Under the PSLRA, the lead plaintiff in a securities class action is presumptively the party with the largest financial interest in the relief sought by the class (i.e., the movant who alleges the most potential damages). Although the statute expressly refers to the selection of a “person or group of persons” to fill the lead plaintiff role, some courts have expressed hostility to proposed lead plaintiff groups that are merely aggregations of unrelated investors.
In an unusual decision in In re Pfizer Inc. Sec. Litig., 2005 WL 2759850 (S.D.N.Y. Oct. 21, 2005), the court took this a step further. First, the court rejected the various proposed groups of investors, finding that they had been “artificially grouped by [their] attorneys.” Second, the court declined to appoint the investor with the largest claimed losses because “inaccuracies in its damages calculations” called into question its reliability. Finally, the court selected as lead plaintiff an investor whose counsel had withdrawn its motion for appointment as lead plaintiff (at least conditionally) in favor of another movant.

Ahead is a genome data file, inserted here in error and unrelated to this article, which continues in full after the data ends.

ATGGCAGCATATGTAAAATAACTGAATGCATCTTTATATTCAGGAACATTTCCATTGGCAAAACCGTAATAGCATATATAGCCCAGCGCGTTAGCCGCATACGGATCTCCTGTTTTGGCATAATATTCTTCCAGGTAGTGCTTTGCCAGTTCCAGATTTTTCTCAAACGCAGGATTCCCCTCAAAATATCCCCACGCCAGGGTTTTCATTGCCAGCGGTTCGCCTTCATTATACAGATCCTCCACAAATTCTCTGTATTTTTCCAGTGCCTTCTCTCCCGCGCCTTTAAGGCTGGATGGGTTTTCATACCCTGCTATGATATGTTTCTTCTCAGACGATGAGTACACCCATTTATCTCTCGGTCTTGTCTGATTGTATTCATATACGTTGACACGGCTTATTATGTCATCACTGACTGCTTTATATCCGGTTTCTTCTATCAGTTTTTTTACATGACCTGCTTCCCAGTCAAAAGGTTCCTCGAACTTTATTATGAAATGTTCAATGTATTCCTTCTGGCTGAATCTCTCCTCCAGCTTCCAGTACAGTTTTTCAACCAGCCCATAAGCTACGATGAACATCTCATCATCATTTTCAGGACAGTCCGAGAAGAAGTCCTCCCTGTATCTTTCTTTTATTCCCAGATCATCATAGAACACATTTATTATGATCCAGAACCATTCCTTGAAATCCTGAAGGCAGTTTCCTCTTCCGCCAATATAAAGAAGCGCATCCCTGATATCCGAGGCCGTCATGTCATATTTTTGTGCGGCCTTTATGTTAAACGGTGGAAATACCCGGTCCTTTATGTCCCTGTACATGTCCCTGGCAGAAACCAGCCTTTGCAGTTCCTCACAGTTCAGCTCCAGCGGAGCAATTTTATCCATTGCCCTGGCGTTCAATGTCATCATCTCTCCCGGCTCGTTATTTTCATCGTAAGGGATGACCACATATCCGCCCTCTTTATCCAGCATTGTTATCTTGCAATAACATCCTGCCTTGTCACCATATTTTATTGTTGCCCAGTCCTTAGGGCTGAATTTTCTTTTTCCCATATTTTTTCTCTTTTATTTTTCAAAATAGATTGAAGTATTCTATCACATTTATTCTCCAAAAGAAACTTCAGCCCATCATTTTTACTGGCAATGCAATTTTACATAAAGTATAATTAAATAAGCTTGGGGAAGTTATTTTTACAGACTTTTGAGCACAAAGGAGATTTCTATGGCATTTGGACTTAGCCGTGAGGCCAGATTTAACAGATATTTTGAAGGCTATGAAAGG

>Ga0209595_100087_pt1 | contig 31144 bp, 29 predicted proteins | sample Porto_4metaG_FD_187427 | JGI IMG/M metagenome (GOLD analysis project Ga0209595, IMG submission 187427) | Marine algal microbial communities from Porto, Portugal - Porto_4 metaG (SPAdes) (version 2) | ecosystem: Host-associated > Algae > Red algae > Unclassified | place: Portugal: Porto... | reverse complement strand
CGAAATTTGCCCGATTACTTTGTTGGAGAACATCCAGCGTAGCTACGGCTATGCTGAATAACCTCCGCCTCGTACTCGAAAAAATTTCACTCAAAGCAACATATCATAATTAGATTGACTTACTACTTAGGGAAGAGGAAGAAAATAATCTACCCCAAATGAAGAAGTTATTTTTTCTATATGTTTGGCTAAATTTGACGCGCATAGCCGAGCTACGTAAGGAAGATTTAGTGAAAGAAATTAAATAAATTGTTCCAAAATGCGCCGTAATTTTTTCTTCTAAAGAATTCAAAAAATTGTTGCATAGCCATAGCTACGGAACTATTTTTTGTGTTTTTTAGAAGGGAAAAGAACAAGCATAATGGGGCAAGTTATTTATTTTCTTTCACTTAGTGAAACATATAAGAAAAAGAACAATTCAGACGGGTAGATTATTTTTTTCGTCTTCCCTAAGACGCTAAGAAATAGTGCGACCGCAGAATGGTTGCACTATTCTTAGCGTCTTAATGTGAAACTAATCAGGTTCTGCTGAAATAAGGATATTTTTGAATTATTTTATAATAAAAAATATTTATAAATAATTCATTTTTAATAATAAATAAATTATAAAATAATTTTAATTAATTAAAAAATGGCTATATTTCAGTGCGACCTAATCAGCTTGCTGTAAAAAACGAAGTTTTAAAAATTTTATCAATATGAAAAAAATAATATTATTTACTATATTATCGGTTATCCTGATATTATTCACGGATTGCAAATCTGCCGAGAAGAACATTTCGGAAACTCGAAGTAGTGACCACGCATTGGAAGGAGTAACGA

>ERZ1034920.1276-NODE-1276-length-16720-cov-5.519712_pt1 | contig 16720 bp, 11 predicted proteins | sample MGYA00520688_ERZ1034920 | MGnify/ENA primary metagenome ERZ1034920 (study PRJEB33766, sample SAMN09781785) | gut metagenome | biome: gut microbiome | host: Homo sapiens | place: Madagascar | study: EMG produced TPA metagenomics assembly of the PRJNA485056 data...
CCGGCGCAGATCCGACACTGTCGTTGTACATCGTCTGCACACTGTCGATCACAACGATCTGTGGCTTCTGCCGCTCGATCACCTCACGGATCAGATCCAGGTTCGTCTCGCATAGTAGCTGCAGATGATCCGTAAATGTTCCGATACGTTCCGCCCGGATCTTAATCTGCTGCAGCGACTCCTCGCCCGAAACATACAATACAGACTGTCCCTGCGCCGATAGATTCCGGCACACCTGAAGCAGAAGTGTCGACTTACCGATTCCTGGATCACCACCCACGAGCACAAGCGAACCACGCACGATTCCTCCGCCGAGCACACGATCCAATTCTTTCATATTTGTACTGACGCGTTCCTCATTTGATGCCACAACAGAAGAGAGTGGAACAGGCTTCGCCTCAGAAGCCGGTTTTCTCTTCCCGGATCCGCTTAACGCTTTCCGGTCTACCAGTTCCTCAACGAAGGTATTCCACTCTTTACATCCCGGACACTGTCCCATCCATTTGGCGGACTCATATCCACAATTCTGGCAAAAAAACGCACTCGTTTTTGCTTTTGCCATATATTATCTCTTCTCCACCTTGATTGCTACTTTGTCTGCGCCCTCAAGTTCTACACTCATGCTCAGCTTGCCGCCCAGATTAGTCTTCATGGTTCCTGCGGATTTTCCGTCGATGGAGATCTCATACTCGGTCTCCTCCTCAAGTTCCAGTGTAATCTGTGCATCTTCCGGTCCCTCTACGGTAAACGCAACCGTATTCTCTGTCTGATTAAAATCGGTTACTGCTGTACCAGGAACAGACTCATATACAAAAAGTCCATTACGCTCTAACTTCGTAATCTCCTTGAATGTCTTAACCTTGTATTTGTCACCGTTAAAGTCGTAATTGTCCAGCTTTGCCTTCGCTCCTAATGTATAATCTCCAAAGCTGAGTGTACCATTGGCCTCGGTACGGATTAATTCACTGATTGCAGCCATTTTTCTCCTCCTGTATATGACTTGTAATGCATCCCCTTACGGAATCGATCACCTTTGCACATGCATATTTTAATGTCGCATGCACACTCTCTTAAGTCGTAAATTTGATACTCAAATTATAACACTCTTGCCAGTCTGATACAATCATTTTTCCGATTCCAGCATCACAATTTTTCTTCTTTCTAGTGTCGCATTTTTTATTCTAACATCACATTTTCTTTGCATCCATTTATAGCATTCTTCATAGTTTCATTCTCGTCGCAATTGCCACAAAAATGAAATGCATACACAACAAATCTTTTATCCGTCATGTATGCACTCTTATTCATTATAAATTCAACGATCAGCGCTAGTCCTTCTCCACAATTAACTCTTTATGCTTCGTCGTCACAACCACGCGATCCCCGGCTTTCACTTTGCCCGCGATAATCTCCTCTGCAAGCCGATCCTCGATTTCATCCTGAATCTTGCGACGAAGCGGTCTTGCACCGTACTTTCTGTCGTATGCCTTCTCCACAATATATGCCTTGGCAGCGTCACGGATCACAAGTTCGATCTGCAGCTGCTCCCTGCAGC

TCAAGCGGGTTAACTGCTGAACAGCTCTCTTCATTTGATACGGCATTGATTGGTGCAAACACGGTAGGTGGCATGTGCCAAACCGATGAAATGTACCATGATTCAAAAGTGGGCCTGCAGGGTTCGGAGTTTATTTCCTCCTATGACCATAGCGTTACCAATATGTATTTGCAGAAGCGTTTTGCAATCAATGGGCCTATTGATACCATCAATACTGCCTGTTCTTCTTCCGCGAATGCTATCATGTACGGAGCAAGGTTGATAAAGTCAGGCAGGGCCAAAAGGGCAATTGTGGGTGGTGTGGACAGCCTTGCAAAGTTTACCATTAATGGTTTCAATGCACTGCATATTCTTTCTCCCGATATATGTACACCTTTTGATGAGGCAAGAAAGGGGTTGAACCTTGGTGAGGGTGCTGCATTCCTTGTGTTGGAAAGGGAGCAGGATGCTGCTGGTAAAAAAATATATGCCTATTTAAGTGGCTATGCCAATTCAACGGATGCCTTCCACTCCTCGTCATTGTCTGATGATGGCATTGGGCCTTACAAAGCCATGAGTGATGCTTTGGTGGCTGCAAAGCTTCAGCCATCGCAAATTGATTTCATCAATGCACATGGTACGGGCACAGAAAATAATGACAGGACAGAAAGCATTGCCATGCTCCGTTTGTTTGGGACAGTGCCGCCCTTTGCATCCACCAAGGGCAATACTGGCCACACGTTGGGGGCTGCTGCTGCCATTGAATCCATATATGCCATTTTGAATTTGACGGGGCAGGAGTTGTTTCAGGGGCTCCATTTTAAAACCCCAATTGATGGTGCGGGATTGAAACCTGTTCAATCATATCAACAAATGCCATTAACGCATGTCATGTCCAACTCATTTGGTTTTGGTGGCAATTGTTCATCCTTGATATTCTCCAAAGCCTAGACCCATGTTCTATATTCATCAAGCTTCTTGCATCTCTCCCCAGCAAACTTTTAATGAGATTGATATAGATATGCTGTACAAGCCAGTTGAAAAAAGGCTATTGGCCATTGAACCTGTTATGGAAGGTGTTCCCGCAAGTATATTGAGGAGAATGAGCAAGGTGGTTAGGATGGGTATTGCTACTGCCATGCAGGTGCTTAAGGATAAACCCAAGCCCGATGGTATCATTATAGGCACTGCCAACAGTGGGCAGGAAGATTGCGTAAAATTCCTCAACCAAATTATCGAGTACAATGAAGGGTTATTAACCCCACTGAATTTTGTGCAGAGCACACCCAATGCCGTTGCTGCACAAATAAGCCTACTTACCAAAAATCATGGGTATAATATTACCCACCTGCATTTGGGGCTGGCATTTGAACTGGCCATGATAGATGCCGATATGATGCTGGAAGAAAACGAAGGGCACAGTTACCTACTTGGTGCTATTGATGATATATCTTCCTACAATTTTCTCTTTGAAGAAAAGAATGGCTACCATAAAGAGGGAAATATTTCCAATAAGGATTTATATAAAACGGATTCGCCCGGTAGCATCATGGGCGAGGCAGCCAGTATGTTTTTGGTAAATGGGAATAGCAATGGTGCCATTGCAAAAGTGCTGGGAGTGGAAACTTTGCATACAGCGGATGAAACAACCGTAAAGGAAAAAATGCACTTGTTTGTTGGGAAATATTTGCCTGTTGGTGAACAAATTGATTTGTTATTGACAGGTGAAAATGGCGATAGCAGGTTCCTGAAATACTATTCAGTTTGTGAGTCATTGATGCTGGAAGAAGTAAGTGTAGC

Quote of note: “Several of the putative plaintiffs are aggregated into artificial ‘groups.’ Nothing before the Court indicates that this aggregation is anything other than an attempt to create the highest possible ‘financial interest’ figure under the PSLRA and I reject it.”